Lying low

By Mostafa Kamal Majumdar
Published: Friday 31 October 2008

Sea level rise could displace< (Credit: RAFIQUR RAHMAN) Bangladesh has a climate change action plan

AT A UK-Bangladesh conference in London, Bangladesh launched its Climate Change Strategy and Action Plan in September. The uk agreed to provide 75 million (us $ 130 million) in grants over the next five years to enable Bangladesh overcome the losses caused by natural calamities like floods and cyclones.

The strategy prioritizes adaptation and reduction of disaster risks, also addresses low carbon development, mitigation, technology transfer, and the provision of adequate finance. The 2009-2018 plan aims to build the capacity and resilience of the country to meet the challenge of climate change. The Ministry of Environment and Forests is currently working out the cost of implementing it. The government devised the plan in consultation with non-profits, research groups and the private sector. It draws from the 2005 National Programme of Action.

Climate change would severely challenge economic growth needed to reduce poverty in Bangladesh. Predictions show the country will face increasingly frequent and severe floods, tropical cyclones, storm surges, and drought. In the worst case scenario, sea level rise could result in the displacement of millions of people--environmental refugees--from coastal regions, unless existing coastal polders are strengthened and new ones built.

Over the last three decades, Bangladesh has invested over $10 billion to reduce vulnerability to natural disasters, on things like embankments and cyclone shelters. It has also developed a comprehensive system of disaster preparedness and mitigation.

Most of Bangladesh lies in the delta of three of the world's largest rivers: the Brahmaputra, the Ganga and the Meghna. The topography of the country is mostly low and flat; two-thirds is less than five metres above sea level and susceptible to floods, if not from rivers and rains, then from tidal waters in the low-lying coastal areas.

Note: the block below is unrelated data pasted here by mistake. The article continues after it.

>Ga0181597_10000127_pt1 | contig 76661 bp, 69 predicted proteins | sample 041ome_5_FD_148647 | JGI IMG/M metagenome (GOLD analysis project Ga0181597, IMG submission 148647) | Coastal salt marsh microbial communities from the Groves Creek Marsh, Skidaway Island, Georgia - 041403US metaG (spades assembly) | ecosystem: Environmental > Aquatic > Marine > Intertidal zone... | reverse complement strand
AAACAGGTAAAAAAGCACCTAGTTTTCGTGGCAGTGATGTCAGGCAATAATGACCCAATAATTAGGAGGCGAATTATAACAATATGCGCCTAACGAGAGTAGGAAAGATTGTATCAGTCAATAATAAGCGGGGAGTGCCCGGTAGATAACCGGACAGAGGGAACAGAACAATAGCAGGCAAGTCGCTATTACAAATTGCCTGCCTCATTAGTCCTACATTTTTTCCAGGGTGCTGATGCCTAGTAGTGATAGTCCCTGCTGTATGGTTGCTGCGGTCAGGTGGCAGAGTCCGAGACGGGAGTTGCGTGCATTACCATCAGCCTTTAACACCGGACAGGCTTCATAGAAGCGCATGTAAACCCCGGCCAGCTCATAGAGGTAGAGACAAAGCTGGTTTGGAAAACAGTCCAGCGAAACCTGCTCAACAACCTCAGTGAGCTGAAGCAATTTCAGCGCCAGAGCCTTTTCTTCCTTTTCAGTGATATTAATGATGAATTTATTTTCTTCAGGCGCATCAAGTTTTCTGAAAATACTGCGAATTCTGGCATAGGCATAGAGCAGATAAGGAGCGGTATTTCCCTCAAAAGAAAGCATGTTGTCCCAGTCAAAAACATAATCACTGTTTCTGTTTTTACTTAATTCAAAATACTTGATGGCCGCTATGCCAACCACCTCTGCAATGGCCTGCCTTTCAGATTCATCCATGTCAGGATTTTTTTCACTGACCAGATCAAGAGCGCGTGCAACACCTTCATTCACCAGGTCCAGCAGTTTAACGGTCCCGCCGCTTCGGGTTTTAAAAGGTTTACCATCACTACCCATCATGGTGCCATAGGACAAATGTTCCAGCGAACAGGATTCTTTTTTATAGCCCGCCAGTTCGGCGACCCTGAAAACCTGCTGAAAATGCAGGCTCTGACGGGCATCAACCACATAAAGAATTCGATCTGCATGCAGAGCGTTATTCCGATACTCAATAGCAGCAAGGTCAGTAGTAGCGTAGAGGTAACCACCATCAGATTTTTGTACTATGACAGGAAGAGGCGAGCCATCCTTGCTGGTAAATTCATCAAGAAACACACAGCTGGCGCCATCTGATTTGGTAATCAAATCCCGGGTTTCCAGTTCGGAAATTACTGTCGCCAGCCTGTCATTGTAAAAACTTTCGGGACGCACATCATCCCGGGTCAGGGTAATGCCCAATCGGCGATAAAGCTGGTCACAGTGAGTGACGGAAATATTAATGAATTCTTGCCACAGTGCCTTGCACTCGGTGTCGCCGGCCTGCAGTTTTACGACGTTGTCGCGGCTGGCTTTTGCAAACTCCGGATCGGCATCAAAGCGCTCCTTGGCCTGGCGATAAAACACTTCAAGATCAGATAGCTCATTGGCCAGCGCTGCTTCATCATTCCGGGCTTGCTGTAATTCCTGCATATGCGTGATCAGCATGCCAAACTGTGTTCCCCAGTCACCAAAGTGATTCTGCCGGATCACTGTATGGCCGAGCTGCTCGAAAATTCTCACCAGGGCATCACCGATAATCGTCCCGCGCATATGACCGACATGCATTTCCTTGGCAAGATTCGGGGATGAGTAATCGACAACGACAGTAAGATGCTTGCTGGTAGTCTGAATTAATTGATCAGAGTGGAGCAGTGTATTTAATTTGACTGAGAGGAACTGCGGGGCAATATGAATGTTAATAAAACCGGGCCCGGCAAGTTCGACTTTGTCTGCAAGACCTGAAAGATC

A severe tropical cyclone hits Bangladesh once every 3 years on average, with winds of over 150 kmph and storm surges up to seven metres high. Drought devastates crops seasonally, especially in the northwest, which gets low rainfall. Unemployment leading to seasonal hunger is common here.

Reports of the Intergovernmental Panel on Climate Change predict increasing intensity of monsoon rains, which along with the melting of Himalayan glaciers could exacerbate floods. The panel also forecasts sea level rises between 0.18 and 0.79 metres, which could increase flooding and saline intrusion into aquifers and rivers.

Supporting communities and people in rural areas to strengthen their resilience and adapt to climate change will remain a high priority in coming decades. However, with increasing urbanisation and economic growth, the type of risks Bangladesh faces will change.

The direct annual cost to the national economy of natural disasters over the last 10 years (damage and lost production) is estimated to be between 0.5 per cent and 1 per cent of gdp.

Over the last 10-15 years, the fatalities from natural disasters has declined, as the country's ability to manage risks, especially floods and cyclones, has improved and community-based systems have been put in place.

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